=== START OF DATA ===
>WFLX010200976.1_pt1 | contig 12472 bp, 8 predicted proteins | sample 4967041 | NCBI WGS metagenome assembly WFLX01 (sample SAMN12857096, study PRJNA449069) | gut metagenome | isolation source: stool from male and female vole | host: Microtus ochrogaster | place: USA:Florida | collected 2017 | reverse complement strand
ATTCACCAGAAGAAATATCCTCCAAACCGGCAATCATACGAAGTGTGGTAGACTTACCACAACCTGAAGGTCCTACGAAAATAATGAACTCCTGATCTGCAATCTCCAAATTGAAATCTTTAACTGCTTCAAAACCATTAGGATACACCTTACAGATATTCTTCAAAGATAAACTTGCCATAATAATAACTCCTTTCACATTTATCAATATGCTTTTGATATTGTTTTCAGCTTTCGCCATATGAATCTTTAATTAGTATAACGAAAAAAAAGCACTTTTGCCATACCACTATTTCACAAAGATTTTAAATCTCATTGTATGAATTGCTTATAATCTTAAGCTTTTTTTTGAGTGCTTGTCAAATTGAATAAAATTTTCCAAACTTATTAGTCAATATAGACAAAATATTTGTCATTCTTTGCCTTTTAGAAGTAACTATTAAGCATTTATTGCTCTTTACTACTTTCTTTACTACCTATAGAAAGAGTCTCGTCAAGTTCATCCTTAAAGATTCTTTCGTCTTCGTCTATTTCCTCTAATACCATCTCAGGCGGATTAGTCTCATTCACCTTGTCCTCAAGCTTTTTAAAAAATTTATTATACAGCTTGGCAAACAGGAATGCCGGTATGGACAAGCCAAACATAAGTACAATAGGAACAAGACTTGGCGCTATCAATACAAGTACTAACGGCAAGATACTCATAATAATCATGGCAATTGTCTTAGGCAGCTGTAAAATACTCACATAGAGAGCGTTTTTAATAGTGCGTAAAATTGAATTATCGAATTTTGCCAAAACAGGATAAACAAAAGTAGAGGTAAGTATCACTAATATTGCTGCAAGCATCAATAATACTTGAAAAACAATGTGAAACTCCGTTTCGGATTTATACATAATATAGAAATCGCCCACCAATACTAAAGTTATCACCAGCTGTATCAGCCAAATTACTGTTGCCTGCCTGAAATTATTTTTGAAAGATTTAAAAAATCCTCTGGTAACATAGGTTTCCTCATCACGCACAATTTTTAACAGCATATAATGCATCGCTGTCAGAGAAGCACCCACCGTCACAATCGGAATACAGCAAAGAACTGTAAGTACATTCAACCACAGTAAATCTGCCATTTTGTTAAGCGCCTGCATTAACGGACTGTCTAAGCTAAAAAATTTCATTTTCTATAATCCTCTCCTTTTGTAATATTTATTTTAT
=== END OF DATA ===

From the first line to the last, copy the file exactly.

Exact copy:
>WFLX010200976.1_pt1 | contig 12472 bp, 8 predicted proteins | sample 4967041 | NCBI WGS metagenome assembly WFLX01 (sample SAMN12857096, study PRJNA449069) | gut metagenome | isolation source: stool from male and female vole | host: Microtus ochrogaster | place: USA:Florida | collected 2017 | reverse complement strand
ATTCACCAGAAGAAATATCCTCCAAACCGGCAATCATACGAAGTGTGGTAGACTTACCACAACCTGAAGGTCCTACGAAAATAATGAACTCCTGATCTGCAATCTCCAAATTGAAATCTTTAACTGCTTCAAAACCATTAGGATACACCTTACAGATATTCTTCAAAGATAAACTTGCCATAATAATAACTCCTTTCACATTTATCAATATGCTTTTGATATTGTTTTCAGCTTTCGCCATATGAATCTTTAATTAGTATAACGAAAAAAAAGCACTTTTGCCATACCACTATTTCACAAAGATTTTAAATCTCATTGTATGAATTGCTTATAATCTTAAGCTTTTTTTTGAGTGCTTGTCAAATTGAATAAAATTTTCCAAACTTATTAGTCAATATAGACAAAATATTTGTCATTCTTTGCCTTTTAGAAGTAACTATTAAGCATTTATTGCTCTTTACTACTTTCTTTACTACCTATAGAAAGAGTCTCGTCAAGTTCATCCTTAAAGATTCTTTCGTCTTCGTCTATTTCCTCTAATACCATCTCAGGCGGATTAGTCTCATTCACCTTGTCCTCAAGCTTTTTAAAAAATTTATTATACAGCTTGGCAAACAGGAATGCCGGTATGGACAAGCCAAACATAAGTACAATAGGAACAAGACTTGGCGCTATCAATACAAGTACTAACGGCAAGATACTCATAATAATCATGGCAATTGTCTTAGGCAGCTGTAAAATACTCACATAGAGAGCGTTTTTAATAGTGCGTAAAATTGAATTATCGAATTTTGCCAAAACAGGATAAACAAAAGTAGAGGTAAGTATCACTAATATTGCTGCAAGCATCAATAATACTTGAAAAACAATGTGAAACTCCGTTTCGGATTTATACATAATATAGAAATCGCCCACCAATACTAAAGTTATCACCAGCTGTATCAGCCAAATTACTGTTGCCTGCCTGAAATTATTTTTGAAAGATTTAAAAAATCCTCTGGTAACATAGGTTTCCTCATCACGCACAATTTTTAACAGCATATAATGCATCGCTGTCAGAGAAGCACCCACCGTCACAATCGGAATACAGCAAAGAACTGTAAGTACATTCAACCACAGTAAATCTGCCATTTTGTTAAGCGCCTGCATTAACGGACTGTCTAAGCTAAAAAATTTCATTTTCTATAATCCTCTCCTTTTGTAATATTTATTTTAT